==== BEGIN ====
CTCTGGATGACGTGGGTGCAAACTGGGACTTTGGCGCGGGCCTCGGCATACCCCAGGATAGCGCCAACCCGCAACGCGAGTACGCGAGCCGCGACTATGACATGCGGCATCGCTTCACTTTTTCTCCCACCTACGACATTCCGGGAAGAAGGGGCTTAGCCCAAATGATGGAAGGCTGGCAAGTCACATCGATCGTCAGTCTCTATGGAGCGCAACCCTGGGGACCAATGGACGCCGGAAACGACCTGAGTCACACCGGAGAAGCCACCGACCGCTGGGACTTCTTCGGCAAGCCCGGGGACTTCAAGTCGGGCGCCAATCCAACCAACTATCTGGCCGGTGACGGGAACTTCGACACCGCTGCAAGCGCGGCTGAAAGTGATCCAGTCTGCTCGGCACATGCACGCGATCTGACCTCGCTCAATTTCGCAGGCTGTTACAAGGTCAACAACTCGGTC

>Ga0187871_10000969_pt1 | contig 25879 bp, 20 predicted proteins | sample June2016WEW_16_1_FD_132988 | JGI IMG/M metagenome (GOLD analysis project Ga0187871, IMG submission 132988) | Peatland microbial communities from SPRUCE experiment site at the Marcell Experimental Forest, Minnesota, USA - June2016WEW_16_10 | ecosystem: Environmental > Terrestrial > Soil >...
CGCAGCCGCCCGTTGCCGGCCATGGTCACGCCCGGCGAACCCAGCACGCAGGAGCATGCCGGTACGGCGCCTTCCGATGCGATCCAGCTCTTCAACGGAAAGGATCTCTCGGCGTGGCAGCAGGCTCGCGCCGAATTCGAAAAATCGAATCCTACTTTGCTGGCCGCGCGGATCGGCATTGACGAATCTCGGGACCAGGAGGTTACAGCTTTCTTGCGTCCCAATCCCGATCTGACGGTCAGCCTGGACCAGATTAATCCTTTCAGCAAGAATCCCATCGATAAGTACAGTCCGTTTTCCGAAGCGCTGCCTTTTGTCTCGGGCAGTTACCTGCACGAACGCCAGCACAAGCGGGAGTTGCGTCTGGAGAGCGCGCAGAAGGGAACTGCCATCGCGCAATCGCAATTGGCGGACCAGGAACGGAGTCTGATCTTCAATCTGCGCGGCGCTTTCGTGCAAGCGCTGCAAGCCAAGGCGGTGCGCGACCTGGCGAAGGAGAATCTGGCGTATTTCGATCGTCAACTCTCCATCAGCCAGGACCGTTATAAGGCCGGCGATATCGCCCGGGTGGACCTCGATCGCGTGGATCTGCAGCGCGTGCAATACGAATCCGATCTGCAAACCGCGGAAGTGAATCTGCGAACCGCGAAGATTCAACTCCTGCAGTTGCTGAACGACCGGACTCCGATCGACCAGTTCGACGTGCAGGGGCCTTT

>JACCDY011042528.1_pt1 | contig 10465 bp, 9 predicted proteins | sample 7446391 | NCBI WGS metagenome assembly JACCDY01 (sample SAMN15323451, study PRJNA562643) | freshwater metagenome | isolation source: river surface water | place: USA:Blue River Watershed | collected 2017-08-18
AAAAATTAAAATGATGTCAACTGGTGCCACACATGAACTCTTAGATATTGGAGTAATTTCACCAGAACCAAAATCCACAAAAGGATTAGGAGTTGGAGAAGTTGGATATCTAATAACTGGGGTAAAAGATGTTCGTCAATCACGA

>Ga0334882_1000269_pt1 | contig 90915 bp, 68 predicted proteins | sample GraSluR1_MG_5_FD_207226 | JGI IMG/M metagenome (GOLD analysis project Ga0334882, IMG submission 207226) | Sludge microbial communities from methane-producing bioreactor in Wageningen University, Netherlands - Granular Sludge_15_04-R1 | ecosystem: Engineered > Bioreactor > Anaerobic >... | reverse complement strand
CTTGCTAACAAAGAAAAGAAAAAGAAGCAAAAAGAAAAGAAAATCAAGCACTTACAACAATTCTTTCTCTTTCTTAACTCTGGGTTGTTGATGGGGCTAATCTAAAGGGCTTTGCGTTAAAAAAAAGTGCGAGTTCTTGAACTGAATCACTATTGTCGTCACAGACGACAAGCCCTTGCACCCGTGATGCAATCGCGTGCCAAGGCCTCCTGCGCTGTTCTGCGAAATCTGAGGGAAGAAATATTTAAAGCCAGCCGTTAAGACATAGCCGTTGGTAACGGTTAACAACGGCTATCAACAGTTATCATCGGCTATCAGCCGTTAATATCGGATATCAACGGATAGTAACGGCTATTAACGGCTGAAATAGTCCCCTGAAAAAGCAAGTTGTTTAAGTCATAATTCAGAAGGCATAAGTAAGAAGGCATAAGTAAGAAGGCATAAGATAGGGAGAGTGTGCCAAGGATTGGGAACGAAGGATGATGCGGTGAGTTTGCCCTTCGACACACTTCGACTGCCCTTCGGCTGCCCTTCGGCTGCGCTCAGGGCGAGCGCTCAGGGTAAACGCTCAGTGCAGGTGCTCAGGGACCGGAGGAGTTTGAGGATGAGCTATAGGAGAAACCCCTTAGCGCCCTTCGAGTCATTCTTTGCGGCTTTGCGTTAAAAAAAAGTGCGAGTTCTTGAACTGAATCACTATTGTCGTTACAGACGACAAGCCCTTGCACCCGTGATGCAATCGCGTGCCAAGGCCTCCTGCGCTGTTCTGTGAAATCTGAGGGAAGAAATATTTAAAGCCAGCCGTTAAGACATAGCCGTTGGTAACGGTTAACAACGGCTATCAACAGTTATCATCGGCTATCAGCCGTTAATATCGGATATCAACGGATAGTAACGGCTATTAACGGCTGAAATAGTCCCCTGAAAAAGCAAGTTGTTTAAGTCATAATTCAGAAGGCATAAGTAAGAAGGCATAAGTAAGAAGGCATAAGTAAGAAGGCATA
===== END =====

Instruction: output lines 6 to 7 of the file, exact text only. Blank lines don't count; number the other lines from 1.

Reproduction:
>Ga0334882_1000269_pt1 | contig 90915 bp, 68 predicted proteins | sample GraSluR1_MG_5_FD_207226 | JGI IMG/M metagenome (GOLD analysis project Ga0334882, IMG submission 207226) | Sludge microbial communities from methane-producing bioreactor in Wageningen University, Netherlands - Granular Sludge_15_04-R1 | ecosystem: Engineered > Bioreactor > Anaerobic >... | reverse complement strand
CTTGCTAACAAAGAAAAGAAAAAGAAGCAAAAAGAAAAGAAAATCAAGCACTTACAACAATTCTTTCTCTTTCTTAACTCTGGGTTGTTGATGGGGCTAATCTAAAGGGCTTTGCGTTAAAAAAAAGTGCGAGTTCTTGAACTGAATCACTATTGTCGTCACAGACGACAAGCCCTTGCACCCGTGATGCAATCGCGTGCCAAGGCCTCCTGCGCTGTTCTGCGAAATCTGAGGGAAGAAATATTTAAAGCCAGCCGTTAAGACATAGCCGTTGGTAACGGTTAACAACGGCTATCAACAGTTATCATCGGCTATCAGCCGTTAATATCGGATATCAACGGATAGTAACGGCTATTAACGGCTGAAATAGTCCCCTGAAAAAGCAAGTTGTTTAAGTCATAATTCAGAAGGCATAAGTAAGAAGGCATAAGTAAGAAGGCATAAGATAGGGAGAGTGTGCCAAGGATTGGGAACGAAGGATGATGCGGTGAGTTTGCCCTTCGACACACTTCGACTGCCCTTCGGCTGCCCTTCGGCTGCGCTCAGGGCGAGCGCTCAGGGTAAACGCTCAGTGCAGGTGCTCAGGGACCGGAGGAGTTTGAGGATGAGCTATAGGAGAAACCCCTTAGCGCCCTTCGAGTCATTCTTTGCGGCTTTGCGTTAAAAAAAAGTGCGAGTTCTTGAACTGAATCACTATTGTCGTTACAGACGACAAGCCCTTGCACCCGTGATGCAATCGCGTGCCAAGGCCTCCTGCGCTGTTCTGTGAAATCTGAGGGAAGAAATATTTAAAGCCAGCCGTTAAGACATAGCCGTTGGTAACGGTTAACAACGGCTATCAACAGTTATCATCGGCTATCAGCCGTTAATATCGGATATCAACGGATAGTAACGGCTATTAACGGCTGAAATAGTCCCCTGAAAAAGCAAGTTGTTTAAGTCATAATTCAGAAGGCATAAGTAAGAAGGCATAAGTAAGAAGGCATAAGTAAGAAGGCATA